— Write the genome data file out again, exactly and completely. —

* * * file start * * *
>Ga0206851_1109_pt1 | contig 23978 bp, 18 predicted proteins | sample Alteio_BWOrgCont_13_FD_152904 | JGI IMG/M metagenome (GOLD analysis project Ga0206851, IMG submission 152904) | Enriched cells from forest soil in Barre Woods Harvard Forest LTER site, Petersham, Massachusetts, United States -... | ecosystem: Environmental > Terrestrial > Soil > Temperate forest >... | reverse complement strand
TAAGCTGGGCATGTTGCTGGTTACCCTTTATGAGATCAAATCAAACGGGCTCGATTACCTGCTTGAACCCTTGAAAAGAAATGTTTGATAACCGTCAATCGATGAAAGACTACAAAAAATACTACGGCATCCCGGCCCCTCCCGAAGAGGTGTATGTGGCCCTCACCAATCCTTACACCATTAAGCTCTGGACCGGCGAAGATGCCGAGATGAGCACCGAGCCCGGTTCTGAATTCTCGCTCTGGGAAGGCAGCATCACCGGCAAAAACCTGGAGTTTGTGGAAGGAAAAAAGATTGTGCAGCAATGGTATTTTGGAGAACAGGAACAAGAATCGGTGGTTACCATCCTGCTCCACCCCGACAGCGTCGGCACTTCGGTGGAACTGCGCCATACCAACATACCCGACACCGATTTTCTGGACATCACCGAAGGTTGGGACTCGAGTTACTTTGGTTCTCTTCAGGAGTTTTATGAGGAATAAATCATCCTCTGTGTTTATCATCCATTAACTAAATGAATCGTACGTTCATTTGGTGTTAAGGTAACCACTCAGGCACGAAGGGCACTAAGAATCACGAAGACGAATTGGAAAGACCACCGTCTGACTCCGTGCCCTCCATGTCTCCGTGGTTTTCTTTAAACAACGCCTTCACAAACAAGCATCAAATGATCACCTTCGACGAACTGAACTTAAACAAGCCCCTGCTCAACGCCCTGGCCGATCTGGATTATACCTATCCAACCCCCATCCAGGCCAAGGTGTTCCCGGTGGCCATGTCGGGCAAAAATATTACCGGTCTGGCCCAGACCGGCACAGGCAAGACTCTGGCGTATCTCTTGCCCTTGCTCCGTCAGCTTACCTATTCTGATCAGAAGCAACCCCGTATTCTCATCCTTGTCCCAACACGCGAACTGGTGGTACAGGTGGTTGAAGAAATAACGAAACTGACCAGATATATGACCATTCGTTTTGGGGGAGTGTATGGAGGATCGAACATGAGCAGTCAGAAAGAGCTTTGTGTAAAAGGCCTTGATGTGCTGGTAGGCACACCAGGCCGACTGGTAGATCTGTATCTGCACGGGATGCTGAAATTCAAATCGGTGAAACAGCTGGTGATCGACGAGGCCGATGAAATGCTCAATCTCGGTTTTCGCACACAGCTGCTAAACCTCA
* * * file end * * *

>Ga0206851_1109_pt1 | contig 23978 bp, 18 predicted proteins | sample Alteio_BWOrgCont_13_FD_152904 | JGI IMG/M metagenome (GOLD analysis project Ga0206851, IMG submission 152904) | Enriched cells from forest soil in Barre Woods Harvard Forest LTER site, Petersham, Massachusetts, United States -... | ecosystem: Environmental > Terrestrial > Soil > Temperate forest >... | reverse complement strand
TAAGCTGGGCATGTTGCTGGTTACCCTTTATGAGATCAAATCAAACGGGCTCGATTACCTGCTTGAACCCTTGAAAAGAAATGTTTGATAACCGTCAATCGATGAAAGACTACAAAAAATACTACGGCATCCCGGCCCCTCCCGAAGAGGTGTATGTGGCCCTCACCAATCCTTACACCATTAAGCTCTGGACCGGCGAAGATGCCGAGATGAGCACCGAGCCCGGTTCTGAATTCTCGCTCTGGGAAGGCAGCATCACCGGCAAAAACCTGGAGTTTGTGGAAGGAAAAAAGATTGTGCAGCAATGGTATTTTGGAGAACAGGAACAAGAATCGGTGGTTACCATCCTGCTCCACCCCGACAGCGTCGGCACTTCGGTGGAACTGCGCCATACCAACATACCCGACACCGATTTTCTGGACATCACCGAAGGTTGGGACTCGAGTTACTTTGGTTCTCTTCAGGAGTTTTATGAGGAATAAATCATCCTCTGTGTTTATCATCCATTAACTAAATGAATCGTACGTTCATTTGGTGTTAAGGTAACCACTCAGGCACGAAGGGCACTAAGAATCACGAAGACGAATTGGAAAGACCACCGTCTGACTCCGTGCCCTCCATGTCTCCGTGGTTTTCTTTAAACAACGCCTTCACAAACAAGCATCAAATGATCACCTTCGACGAACTGAACTTAAACAAGCCCCTGCTCAACGCCCTGGCCGATCTGGATTATACCTATCCAACCCCCATCCAGGCCAAGGTGTTCCCGGTGGCCATGTCGGGCAAAAATATTACCGGTCTGGCCCAGACCGGCACAGGCAAGACTCTGGCGTATCTCTTGCCCTTGCTCCGTCAGCTTACCTATTCTGATCAGAAGCAACCCCGTATTCTCATCCTTGTCCCAACACGCGAACTGGTGGTACAGGTGGTTGAAGAAATAACGAAACTGACCAGATATATGACCATTCGTTTTGGGGGAGTGTATGGAGGATCGAACATGAGCAGTCAGAAAGAGCTTTGTGTAAAAGGCCTTGATGTGCTGGTAGGCACACCAGGCCGACTGGTAGATCTGTATCTGCACGGGATGCTGAAATTCAAATCGGTGAAACAGCTGGTGATCGACGAGGCCGATGAAATGCTCAATCTCGGTTTTCGCACACAGCTGCTAAACCTCA